Angola: Since 2007, UNESCO has been partnering with the Ministry of Education in Angola to offer mainstream education on HIV and AIDS throughout the school curriculum as part of the ongoing process of education reform. As a result, HIV and AIDS prevention is being integrated into education materials for primary and secondary schools across the country. UNESCO has been working with The Virginio Bruni Tedeschi Foundation to educate children about HIV/AIDS by enhancing the capacity of the Ministry of Education to deliver in-service training to teachers. The programme is designed to improve the quality of primary and secondary school teacher-training in the area of HIV and AIDS, evaluate its outcomes and impact through consultations with stakeholders to ensure ownership, and produce harmonized guidelines and approaches to in-house teacher-training on HIV and AIDS prevention, care and support. The programme also aims to support the Ministry of Education in developing a strategy and an implementation plan for rolling-out in-service teacher training across the country.5

An ongoing project evaluation and assessment was conducted in mid-2008. One of the important lessons learned was that coordination of efforts among the stakeholders and support for the Government's education sector in response to HIV and AIDS is critical to achieving maximum impact of interventions in the post-conflict and transition phase in Angola.

Viet Nam: EDUCAIDS was launched in 2006 in Viet Nam; UNESCO has partnered with the United Nations Population Fund, the United Nations Children's Fund (UNICEF) and the School Health HIV and Education Working Group, which supports the Ministry of Education and Training (MoET). The project goals in Viet Nam were to institutionalize a policy framework to mandate reproductive health and HIV/AIDS education in schools, thereby mainstreaming prevention education in the school curriculum and promoting capacity-building for educational personnel through pre-service and in-service teacher training.6 The establishment of an interdepartmental coordination mechanism in MoET to manage and implement comprehensive responses to HIV and AIDS. This partnering also led to the development of guidelines for implementation of recent legislation on HIV/AIDS in Viet Nam's education sector. The programme seeks to address the various forms of discrimination faced by people living with HIV/AIDS and to protect their rights to health care access and equal employment opportunities.

Moldova: UNESCO launched the EDUCAIDS project in Moldova in 2006 after consultations with MoET, UNAIDS, the United Nations Development Programme, UNICEF, the World Bank, and community-based organizations. The EDUCAIDS project team identified the need for advocacy to mobilize support from decision makers as well as gaps in educator training and support. To address these specific needs, UNESCO in liaison with UNICEF and the Education for All-Fast Track Initiative, has organized life skills-based education seminars for educators from child and family community centres. In Moldova's sensitive environment, and by adhering to the country's prevailing cultural and religious beliefs, EDUCAIDS has been useful in promoting a coordinated approach among UN agencies and other partners in addressing the challenges posed by HIV/AIDS.7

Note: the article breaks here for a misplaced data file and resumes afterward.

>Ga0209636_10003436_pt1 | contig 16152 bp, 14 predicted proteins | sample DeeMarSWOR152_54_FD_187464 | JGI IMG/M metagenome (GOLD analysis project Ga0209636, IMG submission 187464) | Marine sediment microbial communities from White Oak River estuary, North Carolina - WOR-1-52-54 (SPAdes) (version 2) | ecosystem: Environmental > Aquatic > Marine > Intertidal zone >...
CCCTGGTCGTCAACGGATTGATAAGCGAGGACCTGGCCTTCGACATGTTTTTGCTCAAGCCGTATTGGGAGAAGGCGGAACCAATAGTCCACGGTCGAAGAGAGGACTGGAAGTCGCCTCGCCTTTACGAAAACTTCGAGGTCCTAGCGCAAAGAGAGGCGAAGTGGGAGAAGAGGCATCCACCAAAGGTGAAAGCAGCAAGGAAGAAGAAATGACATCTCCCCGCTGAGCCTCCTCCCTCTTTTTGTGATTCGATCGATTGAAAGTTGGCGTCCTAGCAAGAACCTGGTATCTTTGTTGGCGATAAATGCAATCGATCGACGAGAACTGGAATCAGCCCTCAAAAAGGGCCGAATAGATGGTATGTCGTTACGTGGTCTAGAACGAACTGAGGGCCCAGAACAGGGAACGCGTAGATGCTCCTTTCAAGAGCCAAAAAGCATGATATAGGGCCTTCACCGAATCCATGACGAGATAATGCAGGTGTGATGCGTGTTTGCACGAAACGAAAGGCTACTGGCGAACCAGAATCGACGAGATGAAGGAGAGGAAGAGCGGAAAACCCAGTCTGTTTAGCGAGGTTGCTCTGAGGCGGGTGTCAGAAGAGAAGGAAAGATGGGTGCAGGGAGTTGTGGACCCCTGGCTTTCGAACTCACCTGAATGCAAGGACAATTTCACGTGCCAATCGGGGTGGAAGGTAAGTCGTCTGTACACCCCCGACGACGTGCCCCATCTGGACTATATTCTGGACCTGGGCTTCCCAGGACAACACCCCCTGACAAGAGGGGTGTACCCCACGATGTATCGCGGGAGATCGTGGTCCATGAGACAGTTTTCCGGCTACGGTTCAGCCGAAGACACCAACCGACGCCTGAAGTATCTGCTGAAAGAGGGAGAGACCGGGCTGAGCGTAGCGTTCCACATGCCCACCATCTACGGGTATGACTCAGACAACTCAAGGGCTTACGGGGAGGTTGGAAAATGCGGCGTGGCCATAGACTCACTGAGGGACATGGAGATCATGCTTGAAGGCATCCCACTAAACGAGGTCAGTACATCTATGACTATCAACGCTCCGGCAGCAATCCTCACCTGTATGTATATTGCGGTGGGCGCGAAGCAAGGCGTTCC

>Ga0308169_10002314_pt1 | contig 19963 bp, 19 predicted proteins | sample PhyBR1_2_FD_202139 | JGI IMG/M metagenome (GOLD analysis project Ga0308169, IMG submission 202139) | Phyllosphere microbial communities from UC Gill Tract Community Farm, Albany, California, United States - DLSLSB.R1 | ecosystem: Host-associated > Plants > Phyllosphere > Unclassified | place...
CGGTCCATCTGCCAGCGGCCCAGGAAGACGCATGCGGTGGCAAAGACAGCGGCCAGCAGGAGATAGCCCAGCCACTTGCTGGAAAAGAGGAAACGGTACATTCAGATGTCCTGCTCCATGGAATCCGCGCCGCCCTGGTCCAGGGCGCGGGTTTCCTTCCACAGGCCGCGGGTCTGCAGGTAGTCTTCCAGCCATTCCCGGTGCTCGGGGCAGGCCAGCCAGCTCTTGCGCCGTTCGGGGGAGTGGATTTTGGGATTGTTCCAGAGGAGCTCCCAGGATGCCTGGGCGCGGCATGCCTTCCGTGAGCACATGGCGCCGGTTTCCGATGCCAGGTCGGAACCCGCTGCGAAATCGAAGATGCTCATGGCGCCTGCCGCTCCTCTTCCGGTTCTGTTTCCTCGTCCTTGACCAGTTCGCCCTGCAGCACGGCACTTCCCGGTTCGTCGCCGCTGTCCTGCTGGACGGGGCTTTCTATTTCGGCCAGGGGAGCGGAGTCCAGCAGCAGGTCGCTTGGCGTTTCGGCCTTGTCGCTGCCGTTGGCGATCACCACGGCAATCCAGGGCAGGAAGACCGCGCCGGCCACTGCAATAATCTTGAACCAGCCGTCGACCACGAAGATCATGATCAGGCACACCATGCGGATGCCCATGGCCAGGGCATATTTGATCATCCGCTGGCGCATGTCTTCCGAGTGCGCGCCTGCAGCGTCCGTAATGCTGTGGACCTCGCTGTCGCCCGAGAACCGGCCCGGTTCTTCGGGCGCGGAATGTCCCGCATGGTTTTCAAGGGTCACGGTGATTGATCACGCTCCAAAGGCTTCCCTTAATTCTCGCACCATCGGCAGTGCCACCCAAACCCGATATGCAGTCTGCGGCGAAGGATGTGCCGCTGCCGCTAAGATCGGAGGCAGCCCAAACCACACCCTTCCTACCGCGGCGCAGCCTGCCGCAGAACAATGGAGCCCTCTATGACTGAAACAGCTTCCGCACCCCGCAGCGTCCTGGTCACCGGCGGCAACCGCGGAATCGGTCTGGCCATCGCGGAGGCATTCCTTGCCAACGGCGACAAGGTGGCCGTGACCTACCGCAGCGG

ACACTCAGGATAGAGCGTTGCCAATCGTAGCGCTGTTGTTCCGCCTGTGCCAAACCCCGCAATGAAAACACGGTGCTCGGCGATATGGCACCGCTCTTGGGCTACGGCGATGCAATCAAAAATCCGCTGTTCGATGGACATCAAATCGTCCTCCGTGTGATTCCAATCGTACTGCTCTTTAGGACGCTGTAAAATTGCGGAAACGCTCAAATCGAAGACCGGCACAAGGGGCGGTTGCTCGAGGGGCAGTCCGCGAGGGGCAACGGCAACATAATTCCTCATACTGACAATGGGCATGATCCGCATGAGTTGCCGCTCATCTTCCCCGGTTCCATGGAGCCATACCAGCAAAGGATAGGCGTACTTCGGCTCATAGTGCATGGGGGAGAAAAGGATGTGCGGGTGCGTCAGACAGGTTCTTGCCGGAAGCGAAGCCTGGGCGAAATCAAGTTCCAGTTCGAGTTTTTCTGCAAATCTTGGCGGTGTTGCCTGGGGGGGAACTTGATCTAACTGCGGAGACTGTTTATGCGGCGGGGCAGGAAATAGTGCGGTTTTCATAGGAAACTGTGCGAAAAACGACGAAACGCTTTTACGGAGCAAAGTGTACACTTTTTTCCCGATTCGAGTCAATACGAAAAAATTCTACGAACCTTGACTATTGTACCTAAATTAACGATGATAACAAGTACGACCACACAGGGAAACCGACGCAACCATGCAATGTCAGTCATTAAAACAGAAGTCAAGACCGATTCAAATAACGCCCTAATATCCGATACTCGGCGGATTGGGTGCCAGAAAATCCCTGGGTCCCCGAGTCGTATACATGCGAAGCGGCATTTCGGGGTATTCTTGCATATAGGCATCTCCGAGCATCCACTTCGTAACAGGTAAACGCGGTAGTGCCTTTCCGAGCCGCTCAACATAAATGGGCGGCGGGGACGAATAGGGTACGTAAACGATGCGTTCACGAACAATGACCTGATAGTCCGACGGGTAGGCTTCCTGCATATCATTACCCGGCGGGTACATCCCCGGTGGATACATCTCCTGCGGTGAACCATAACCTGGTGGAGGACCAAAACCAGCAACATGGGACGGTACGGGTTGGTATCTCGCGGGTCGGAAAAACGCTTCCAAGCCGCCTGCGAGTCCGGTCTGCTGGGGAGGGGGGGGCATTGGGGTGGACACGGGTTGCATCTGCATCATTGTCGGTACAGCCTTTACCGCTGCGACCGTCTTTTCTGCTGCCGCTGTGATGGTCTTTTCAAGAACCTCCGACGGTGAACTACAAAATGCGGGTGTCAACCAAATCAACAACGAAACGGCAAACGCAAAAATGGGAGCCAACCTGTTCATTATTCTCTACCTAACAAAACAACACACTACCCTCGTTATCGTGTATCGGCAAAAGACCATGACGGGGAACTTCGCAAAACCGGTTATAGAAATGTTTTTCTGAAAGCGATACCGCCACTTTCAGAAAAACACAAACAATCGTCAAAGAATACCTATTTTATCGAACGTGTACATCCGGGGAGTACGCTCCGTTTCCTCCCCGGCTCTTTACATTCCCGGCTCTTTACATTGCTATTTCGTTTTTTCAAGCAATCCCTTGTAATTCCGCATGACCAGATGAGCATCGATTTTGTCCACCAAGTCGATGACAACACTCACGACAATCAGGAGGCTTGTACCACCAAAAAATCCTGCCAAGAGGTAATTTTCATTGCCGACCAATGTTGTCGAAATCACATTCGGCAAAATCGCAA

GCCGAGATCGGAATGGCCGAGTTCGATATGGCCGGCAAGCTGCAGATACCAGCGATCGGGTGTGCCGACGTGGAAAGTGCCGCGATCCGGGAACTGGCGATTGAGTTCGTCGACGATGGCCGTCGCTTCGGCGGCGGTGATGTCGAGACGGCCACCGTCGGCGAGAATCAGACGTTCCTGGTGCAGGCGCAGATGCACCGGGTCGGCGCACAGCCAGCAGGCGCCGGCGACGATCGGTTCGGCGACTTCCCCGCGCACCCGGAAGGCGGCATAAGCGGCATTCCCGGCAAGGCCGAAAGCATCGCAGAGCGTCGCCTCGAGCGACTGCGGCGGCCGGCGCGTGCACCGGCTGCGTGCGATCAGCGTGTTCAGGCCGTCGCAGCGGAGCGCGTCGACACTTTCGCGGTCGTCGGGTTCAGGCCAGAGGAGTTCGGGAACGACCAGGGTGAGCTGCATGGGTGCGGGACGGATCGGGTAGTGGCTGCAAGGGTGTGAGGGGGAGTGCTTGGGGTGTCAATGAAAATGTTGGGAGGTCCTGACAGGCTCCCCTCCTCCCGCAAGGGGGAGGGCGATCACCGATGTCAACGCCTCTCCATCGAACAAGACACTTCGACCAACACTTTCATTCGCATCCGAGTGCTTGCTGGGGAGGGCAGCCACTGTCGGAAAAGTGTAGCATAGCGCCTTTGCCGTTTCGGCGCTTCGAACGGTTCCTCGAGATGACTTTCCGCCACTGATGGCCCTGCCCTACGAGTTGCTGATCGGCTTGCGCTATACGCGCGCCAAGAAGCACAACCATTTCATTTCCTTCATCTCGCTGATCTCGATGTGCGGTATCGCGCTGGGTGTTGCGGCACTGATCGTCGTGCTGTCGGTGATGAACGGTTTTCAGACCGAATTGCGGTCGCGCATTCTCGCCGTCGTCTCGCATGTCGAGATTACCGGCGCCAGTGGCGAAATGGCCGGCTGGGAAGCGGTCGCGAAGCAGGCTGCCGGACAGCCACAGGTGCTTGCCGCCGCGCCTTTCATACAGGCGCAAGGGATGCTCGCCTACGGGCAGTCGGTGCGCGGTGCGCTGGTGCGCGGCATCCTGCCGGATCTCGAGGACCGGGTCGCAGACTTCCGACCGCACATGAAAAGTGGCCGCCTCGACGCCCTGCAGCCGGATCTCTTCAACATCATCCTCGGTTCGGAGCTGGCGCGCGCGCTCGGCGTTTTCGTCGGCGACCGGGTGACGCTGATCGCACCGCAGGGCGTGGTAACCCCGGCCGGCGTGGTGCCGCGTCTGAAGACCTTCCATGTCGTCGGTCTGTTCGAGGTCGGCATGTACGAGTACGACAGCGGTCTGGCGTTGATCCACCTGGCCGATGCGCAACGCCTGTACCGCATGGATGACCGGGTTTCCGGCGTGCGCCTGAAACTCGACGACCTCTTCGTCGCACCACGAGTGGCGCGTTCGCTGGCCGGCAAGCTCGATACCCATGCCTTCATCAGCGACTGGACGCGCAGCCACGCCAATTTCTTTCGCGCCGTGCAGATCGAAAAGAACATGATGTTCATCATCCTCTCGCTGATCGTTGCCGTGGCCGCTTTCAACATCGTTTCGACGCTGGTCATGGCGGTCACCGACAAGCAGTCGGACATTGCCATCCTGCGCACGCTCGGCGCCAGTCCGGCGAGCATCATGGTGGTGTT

Mexico: In June 2007, EDUCAIDS was launched in Mexico as a collaborative partnership between the Ministry of Education, UN agencies, civil society and youth. The main objective of EDUCAIDS in Mexico is to develop a national strategy to promote HIV and sex education in schools.8 Launching the project was instrumental in providing UNESCO with the opportunity to profile its initiatives and share lessons learned, advocate and network with relevant stakeholders, and learn about the latest developments and experience related to the AIDS epidemic at the XVII International AIDS Conference in Mexico City in August 2008.

In addition to these activities, UNESCO's Regional Office for Culture in Latin America and the Caribbean, in collaboration with several United Nations agencies and institutions under the umbrella of the Cuban Ministries of Culture and Public Health, launched a series of cultural events with an underlying focus on promoting health literacy, especially HIV/AIDS education and prevention. One such activity was a workshop created as a multidisciplinary space for the exchange of experiences and the assessment of arts-based approaches to HIV and AIDS, with a particular emphasis on theatre and audiovisual productions. A multimedia approach was used to consider the impact of arts, creativity and literacy on changing attitudes, as well as behaviour modification -- both on the individual and collective level -- regarding the pandemic.9